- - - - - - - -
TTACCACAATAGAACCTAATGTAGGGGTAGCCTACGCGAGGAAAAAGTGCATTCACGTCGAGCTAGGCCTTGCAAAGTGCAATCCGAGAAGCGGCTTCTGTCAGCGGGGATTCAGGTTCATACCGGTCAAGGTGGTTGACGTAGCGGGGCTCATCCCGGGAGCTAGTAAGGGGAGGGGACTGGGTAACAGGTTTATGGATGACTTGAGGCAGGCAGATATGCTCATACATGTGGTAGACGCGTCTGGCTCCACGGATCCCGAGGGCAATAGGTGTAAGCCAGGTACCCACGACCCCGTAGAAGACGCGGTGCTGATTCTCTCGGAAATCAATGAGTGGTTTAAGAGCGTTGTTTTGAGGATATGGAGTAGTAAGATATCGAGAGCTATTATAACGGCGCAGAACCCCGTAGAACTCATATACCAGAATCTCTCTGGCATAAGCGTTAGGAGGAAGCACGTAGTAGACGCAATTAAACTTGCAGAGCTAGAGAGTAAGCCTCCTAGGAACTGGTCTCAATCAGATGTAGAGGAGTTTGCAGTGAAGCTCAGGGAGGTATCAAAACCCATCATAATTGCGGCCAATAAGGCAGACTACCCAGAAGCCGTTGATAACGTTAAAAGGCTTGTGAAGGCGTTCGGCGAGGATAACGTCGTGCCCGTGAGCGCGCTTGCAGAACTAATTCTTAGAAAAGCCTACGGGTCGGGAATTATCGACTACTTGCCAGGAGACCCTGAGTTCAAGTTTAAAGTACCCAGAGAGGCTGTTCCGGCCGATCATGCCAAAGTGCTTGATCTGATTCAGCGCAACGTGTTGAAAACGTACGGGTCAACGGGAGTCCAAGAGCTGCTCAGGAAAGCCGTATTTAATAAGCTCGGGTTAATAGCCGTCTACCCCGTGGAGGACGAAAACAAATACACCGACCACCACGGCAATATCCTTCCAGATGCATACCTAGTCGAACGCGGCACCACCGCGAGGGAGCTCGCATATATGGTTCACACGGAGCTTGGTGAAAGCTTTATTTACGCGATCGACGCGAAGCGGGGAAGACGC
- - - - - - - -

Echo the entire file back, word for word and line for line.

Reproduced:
TTACCACAATAGAACCTAATGTAGGGGTAGCCTACGCGAGGAAAAAGTGCATTCACGTCGAGCTAGGCCTTGCAAAGTGCAATCCGAGAAGCGGCTTCTGTCAGCGGGGATTCAGGTTCATACCGGTCAAGGTGGTTGACGTAGCGGGGCTCATCCCGGGAGCTAGTAAGGGGAGGGGACTGGGTAACAGGTTTATGGATGACTTGAGGCAGGCAGATATGCTCATACATGTGGTAGACGCGTCTGGCTCCACGGATCCCGAGGGCAATAGGTGTAAGCCAGGTACCCACGACCCCGTAGAAGACGCGGTGCTGATTCTCTCGGAAATCAATGAGTGGTTTAAGAGCGTTGTTTTGAGGATATGGAGTAGTAAGATATCGAGAGCTATTATAACGGCGCAGAACCCCGTAGAACTCATATACCAGAATCTCTCTGGCATAAGCGTTAGGAGGAAGCACGTAGTAGACGCAATTAAACTTGCAGAGCTAGAGAGTAAGCCTCCTAGGAACTGGTCTCAATCAGATGTAGAGGAGTTTGCAGTGAAGCTCAGGGAGGTATCAAAACCCATCATAATTGCGGCCAATAAGGCAGACTACCCAGAAGCCGTTGATAACGTTAAAAGGCTTGTGAAGGCGTTCGGCGAGGATAACGTCGTGCCCGTGAGCGCGCTTGCAGAACTAATTCTTAGAAAAGCCTACGGGTCGGGAATTATCGACTACTTGCCAGGAGACCCTGAGTTCAAGTTTAAAGTACCCAGAGAGGCTGTTCCGGCCGATCATGCCAAAGTGCTTGATCTGATTCAGCGCAACGTGTTGAAAACGTACGGGTCAACGGGAGTCCAAGAGCTGCTCAGGAAAGCCGTATTTAATAAGCTCGGGTTAATAGCCGTCTACCCCGTGGAGGACGAAAACAAATACACCGACCACCACGGCAATATCCTTCCAGATGCATACCTAGTCGAACGCGGCACCACCGCGAGGGAGCTCGCATATATGGTTCACACGGAGCTTGGTGAAAGCTTTATTTACGCGATCGACGCGAAGCGGGGAAGACGC